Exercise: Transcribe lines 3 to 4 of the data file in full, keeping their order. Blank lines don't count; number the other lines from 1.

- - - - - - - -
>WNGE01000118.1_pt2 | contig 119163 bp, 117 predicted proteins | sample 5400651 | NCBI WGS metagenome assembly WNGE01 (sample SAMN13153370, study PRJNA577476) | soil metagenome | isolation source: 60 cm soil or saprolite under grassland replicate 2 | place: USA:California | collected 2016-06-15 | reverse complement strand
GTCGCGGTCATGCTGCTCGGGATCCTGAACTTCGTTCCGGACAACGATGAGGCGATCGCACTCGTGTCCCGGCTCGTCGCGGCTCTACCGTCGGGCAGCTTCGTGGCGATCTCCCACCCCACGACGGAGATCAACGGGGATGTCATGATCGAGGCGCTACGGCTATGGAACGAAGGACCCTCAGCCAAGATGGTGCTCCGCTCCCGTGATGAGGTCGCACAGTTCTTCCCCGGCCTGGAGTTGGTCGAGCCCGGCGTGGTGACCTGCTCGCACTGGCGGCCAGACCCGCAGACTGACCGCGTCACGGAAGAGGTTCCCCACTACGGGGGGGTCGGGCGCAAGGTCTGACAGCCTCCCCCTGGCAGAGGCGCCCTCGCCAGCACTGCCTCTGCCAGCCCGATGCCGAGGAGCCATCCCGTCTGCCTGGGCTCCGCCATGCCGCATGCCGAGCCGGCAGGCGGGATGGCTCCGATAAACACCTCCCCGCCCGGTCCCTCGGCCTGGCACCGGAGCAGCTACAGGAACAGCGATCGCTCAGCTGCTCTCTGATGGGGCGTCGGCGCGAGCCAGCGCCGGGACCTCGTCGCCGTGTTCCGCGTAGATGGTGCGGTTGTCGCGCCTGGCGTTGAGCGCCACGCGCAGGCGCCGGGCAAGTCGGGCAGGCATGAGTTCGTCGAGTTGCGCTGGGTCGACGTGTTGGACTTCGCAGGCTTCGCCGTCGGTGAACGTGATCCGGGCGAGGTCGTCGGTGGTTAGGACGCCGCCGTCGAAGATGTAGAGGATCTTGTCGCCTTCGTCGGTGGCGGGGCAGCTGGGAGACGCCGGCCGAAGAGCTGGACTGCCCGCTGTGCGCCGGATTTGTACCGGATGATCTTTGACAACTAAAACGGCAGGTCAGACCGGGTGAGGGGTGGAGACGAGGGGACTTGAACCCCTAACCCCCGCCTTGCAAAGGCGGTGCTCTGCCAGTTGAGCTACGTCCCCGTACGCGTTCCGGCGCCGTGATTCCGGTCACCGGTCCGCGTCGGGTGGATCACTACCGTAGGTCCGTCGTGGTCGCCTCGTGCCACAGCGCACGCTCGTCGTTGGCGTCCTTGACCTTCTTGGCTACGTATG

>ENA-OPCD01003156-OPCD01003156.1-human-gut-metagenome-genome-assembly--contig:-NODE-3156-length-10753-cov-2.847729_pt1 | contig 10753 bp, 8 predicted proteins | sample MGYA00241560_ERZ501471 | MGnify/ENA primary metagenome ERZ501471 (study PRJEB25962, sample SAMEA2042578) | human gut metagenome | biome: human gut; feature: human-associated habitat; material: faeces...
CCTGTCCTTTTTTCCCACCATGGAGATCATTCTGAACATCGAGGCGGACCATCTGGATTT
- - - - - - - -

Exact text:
>ENA-OPCD01003156-OPCD01003156.1-human-gut-metagenome-genome-assembly--contig:-NODE-3156-length-10753-cov-2.847729_pt1 | contig 10753 bp, 8 predicted proteins | sample MGYA00241560_ERZ501471 | MGnify/ENA primary metagenome ERZ501471 (study PRJEB25962, sample SAMEA2042578) | human gut metagenome | biome: human gut; feature: human-associated habitat; material: faeces...
CCTGTCCTTTTTTCCCACCATGGAGATCATTCTGAACATCGAGGCGGACCATCTGGATTT